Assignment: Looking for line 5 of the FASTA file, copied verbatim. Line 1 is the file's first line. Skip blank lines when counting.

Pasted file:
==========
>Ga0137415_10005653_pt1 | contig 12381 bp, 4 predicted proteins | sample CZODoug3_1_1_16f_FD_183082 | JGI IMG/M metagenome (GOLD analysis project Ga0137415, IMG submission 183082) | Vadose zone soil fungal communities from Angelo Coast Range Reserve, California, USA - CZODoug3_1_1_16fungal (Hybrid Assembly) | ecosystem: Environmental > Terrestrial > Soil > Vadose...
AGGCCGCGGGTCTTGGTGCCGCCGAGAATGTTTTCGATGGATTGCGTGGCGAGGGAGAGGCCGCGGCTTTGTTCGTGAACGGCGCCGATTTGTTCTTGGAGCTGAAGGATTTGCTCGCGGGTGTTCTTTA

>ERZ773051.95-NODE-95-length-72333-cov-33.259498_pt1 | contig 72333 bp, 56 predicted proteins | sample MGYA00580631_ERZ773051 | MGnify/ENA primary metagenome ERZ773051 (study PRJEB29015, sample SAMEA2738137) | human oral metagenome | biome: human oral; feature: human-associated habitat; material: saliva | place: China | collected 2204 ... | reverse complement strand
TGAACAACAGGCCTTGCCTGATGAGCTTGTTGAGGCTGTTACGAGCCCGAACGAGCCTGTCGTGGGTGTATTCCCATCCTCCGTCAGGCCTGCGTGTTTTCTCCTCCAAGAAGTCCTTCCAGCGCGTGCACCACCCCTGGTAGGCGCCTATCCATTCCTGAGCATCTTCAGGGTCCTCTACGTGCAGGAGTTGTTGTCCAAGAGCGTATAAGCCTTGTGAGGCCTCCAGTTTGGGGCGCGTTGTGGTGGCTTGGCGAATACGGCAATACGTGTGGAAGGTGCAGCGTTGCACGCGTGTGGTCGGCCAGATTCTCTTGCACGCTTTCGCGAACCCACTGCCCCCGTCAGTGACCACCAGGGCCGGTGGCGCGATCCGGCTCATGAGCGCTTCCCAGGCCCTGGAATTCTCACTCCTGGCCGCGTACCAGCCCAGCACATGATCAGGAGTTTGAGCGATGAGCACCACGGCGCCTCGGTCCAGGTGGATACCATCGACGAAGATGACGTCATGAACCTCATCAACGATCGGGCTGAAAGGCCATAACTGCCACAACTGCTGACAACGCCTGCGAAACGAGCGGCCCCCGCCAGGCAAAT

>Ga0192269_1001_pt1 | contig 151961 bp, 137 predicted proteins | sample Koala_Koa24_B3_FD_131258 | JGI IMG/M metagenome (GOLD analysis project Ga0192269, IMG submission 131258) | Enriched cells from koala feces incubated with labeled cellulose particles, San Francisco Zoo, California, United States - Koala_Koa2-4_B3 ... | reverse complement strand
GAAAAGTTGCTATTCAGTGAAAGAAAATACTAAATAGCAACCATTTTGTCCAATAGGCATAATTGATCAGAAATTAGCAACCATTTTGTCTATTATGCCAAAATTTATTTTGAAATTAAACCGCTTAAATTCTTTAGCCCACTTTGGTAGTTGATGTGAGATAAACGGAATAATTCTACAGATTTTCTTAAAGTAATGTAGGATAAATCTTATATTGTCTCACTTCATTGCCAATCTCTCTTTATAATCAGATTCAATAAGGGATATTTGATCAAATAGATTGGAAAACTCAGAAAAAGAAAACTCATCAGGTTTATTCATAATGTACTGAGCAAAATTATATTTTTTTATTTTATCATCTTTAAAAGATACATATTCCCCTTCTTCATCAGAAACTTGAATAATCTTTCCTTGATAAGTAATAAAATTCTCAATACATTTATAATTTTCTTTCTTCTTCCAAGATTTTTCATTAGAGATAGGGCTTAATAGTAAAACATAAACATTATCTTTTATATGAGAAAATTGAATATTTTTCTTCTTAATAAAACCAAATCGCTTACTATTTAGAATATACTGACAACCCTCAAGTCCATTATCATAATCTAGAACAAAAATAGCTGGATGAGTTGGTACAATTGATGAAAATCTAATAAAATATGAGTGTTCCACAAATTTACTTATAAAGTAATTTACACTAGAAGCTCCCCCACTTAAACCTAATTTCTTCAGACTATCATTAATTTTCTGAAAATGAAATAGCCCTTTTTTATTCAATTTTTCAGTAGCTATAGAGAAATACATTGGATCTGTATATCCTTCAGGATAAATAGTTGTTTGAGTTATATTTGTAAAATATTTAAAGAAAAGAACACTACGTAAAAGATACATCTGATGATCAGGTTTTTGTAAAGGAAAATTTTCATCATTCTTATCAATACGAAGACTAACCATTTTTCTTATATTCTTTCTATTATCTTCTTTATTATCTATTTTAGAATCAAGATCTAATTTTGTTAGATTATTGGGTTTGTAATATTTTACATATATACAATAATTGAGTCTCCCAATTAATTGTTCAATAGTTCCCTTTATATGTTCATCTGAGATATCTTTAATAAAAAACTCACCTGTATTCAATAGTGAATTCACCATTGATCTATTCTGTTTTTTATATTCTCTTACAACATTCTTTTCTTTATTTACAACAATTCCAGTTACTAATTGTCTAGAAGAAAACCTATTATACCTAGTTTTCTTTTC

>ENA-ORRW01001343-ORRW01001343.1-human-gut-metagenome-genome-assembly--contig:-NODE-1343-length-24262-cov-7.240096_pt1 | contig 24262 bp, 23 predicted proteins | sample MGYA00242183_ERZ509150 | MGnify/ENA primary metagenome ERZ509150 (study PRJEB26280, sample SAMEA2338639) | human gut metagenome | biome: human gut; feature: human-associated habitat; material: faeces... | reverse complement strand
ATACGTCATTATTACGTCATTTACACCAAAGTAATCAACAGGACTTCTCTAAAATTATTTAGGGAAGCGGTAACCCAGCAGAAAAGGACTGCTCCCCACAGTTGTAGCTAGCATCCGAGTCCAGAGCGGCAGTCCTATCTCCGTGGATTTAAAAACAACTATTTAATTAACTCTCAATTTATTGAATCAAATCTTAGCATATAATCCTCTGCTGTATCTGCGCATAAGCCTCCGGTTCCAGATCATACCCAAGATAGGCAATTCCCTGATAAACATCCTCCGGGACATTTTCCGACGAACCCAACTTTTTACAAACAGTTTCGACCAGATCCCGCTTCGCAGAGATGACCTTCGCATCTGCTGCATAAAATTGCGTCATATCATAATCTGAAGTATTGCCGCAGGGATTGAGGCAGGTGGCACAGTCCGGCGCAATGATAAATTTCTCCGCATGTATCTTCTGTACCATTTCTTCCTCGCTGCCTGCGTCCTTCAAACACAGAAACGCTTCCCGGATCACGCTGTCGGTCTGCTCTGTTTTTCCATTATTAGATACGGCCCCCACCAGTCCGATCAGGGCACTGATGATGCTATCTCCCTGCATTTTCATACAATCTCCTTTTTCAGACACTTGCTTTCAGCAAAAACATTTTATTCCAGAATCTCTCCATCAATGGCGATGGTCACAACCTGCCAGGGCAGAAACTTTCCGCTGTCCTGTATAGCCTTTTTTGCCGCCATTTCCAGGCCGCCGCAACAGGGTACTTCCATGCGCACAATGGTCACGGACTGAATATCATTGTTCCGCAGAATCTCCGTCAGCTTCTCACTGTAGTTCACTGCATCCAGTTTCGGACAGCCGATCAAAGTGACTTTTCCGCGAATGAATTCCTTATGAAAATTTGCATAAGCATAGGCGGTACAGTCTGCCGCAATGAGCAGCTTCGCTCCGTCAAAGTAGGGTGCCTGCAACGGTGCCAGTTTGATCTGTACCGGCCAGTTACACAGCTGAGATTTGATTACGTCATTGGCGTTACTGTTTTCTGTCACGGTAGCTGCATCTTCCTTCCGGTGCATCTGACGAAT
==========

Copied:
>Ga0192269_1001_pt1 | contig 151961 bp, 137 predicted proteins | sample Koala_Koa24_B3_FD_131258 | JGI IMG/M metagenome (GOLD analysis project Ga0192269, IMG submission 131258) | Enriched cells from koala feces incubated with labeled cellulose particles, San Francisco Zoo, California, United States - Koala_Koa2-4_B3 ... | reverse complement strand